Trevanian does not have many, if any, footnotes in his novels, unlike David Foster Wallace. This one has always fascinated and amused me. If you haven’t read the novel, Naked/Kill is an extreme form of martial arts practiced by Nicholai Hel, the main character (and assassin) in the book. A master of Naked/Kill can turn seemingly innocuous objects like paper clips and playing cards into deadly weapons. In one of the book’s best scenes, Nicholai uses Naked/Kill to take the life of a Japanese general whom he looks upon as a father, to spare him the shame of a war crimes trial during the occupation of Japan following the Japanese surrender at the end of World War II.
Footnote on page 179 of my copy:
In the course of this book, Nicholai Hel will avail himself of the tactics of Naked/Kill, but these will never be described in detail. In an earlier book, the author portrayed a dangerous ascent of a mountain. In the process of converting this novel into a vapid film, a fine young climber was killed. In a later book, the author detailed a method for stealing paintings from any well-guarded museum. Shortly after the Italian version of this book appeared, three paintings were stolen in Milan by the exact method described, and two of these were irreparably mutilated.
Simple social responsibility now dictates that he avoid exact descriptions of tactics and events which, although they might be of interest to a handful of readers, might contribute to the harm done to (and by) the uninitiated.
In a similar vein, the author shall keep certain advanced sexual techniques in partial shadow, as they might be dangerous, and would certainly be painful, to the neophyte.
From page 82, General Kishikawa describing the quality of shibumi to Nicholai, who then takes a vow to make it his life’s goal to achieve…discover…become… shibumi.
‘Shibumi, sir?’ Nicholai knew the word, but only as it applied to gardens or architecture, where it connoted an understated beauty. ‘How are using the term, sir?’
‘Oh, vaguely. And incorrectly I suspect. A blundering attempt to describe an ineffable quality. As you know, shibumi has to do with great refinement underlying commonplace appearances. It is a statement so correct that is does not have to be bold, so poignant it does not have to be pretty, so true it does not have to be real. Shibumi is understanding, rather than knowledge. Eloquent silence. In demeanor, it is modesty without pudency. In art, where the spirit of shibumi takes the form of sabi, it is elegant simplicity, articulate brevity. In philosophy, where shibumi emerges as wabi, it is spiritual tranquility that is not passive, it is being with the angst of becoming. And in the personality of man, it is … how does one say it? Authority without domination? Something like that.’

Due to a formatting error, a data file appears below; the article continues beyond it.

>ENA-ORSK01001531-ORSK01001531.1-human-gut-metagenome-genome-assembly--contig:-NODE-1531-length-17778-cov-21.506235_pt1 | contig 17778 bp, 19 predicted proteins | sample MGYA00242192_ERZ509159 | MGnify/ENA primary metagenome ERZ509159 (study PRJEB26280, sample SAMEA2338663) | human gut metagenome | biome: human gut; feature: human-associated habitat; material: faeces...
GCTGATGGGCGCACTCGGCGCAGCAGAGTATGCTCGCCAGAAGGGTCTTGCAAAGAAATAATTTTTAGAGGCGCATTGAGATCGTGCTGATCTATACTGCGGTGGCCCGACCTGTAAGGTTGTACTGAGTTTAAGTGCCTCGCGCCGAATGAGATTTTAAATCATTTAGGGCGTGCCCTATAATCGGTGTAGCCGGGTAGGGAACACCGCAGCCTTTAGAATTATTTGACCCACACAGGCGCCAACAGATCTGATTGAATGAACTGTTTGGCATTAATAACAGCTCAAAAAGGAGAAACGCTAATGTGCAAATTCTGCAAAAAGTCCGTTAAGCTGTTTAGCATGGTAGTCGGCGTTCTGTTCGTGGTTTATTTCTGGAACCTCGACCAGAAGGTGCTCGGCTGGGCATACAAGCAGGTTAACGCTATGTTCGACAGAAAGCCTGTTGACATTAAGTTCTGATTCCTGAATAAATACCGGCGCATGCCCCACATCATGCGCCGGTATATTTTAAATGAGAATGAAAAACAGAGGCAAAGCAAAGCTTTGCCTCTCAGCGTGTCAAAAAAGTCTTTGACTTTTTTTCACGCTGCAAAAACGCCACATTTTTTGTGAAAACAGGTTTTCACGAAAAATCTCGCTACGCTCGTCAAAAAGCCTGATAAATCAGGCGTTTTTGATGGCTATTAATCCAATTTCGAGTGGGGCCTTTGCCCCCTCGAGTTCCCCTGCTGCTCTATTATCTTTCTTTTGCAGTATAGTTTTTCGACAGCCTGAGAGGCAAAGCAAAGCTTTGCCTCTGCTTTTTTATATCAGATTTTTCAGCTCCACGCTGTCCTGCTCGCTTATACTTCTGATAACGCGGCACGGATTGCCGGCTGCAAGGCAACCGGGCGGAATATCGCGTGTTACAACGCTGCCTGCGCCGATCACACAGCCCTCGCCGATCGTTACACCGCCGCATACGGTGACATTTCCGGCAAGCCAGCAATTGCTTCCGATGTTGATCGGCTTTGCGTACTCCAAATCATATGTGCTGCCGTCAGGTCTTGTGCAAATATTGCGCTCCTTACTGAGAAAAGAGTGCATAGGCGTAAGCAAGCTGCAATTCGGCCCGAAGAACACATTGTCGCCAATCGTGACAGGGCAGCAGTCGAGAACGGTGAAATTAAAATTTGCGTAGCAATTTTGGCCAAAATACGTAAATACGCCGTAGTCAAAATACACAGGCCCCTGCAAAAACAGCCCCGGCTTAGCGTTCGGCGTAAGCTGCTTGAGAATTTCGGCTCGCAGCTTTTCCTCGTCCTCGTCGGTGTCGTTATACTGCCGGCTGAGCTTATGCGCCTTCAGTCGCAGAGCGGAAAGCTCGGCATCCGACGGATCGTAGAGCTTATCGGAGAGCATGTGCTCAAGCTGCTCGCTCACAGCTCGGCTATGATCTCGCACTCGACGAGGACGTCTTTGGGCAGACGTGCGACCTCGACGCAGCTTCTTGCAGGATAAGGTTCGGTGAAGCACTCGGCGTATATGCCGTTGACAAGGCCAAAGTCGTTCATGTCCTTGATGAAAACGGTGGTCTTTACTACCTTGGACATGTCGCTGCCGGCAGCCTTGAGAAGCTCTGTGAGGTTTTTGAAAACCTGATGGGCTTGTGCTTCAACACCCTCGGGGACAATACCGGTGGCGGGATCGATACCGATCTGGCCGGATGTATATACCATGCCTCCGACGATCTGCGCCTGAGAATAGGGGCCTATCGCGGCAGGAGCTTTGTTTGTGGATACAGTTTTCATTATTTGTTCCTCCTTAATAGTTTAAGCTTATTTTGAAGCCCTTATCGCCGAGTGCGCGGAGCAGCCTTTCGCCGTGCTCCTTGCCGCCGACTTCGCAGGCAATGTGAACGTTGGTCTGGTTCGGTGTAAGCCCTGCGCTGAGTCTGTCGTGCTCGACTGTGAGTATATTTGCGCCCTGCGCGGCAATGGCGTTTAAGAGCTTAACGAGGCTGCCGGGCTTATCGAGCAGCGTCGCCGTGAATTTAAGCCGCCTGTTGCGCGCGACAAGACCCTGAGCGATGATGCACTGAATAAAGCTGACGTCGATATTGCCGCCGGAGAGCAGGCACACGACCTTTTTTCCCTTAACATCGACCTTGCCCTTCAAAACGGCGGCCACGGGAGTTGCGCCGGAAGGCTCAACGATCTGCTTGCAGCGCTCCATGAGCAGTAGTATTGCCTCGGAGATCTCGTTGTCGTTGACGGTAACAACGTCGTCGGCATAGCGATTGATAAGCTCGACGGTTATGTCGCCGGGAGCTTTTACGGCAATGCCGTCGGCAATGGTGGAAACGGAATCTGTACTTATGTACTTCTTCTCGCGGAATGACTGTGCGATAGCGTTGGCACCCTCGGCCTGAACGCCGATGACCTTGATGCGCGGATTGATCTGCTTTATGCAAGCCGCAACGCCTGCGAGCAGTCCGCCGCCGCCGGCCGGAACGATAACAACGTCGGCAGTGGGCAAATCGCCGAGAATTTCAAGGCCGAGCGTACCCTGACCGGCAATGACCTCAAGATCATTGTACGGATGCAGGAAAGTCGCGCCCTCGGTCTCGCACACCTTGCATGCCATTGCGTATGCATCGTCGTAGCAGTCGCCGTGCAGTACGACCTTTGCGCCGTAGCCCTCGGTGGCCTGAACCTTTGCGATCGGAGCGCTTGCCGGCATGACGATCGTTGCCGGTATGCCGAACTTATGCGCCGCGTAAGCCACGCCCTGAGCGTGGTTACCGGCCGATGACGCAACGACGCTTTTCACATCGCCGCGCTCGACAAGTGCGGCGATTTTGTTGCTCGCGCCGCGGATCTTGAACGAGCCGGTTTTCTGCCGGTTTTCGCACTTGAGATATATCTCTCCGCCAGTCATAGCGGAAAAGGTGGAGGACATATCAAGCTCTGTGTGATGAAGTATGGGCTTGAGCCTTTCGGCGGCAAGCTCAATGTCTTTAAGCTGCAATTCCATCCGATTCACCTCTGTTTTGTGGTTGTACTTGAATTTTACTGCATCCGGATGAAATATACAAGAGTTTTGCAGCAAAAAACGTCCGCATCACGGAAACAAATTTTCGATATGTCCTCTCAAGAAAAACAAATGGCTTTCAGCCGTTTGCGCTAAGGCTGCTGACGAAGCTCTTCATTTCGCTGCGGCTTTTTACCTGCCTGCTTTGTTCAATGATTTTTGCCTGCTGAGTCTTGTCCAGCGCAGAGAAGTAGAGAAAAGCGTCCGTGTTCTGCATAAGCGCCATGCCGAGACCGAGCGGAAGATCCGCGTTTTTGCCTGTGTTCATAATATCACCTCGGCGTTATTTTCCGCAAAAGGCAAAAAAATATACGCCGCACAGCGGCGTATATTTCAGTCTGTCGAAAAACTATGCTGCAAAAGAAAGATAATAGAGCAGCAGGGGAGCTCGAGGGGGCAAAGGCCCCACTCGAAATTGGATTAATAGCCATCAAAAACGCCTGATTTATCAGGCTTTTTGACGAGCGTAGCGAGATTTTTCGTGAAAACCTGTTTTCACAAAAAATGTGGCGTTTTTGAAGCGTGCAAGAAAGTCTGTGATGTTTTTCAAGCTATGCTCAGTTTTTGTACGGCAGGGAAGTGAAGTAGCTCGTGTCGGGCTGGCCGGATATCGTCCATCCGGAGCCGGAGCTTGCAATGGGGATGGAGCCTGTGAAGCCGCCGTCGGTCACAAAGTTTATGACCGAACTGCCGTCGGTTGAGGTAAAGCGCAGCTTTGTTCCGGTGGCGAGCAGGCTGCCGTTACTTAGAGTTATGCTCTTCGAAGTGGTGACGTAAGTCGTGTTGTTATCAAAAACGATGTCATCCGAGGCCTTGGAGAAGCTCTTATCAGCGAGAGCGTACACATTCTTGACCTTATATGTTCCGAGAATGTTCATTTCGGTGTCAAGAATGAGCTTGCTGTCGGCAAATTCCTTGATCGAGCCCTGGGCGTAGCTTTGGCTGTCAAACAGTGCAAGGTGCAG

Nicholai’s imagination was galvanized by the concept of shibumi. No other ideal had ever touched him so. ‘How does one achieve this shibumi, sir?’
‘One does not achieve it, one … discovers it. And only a few men of infinite refinement ever do that. Men like my friend Otake-san.’
‘Meaning that one must learn a great deal to arrive at shibumi.‘
‘Meaning, rather, that one must pass through knowledge and arrive at simplicity.’
From that moment, Nicholai’s primary goal in life was to become a man of shibumi; a personality of overwhelming calm. It was a vocation open to him while, for reasons of breeding, education, and temperment, most vocations were closed. In pursuit of shibumi he could excel invisibly, without attracting the attention and vengeance of the tyrannical masses.*
*This last bit is one of those parts I alluded to my Why Shibumo? page. To quote myself, “It is a fine read, though occasionally the author’s views on breeding, Eastern superiority, and smelly Americans (ironically he was born in America, but lived in Europe for years) make for the occasional mental eye roll.” I guess I have a mental eye roll here because I’m pretty sure the author would consider me, and the vast majority of humans on the earth, as a member of the tyrannical masses.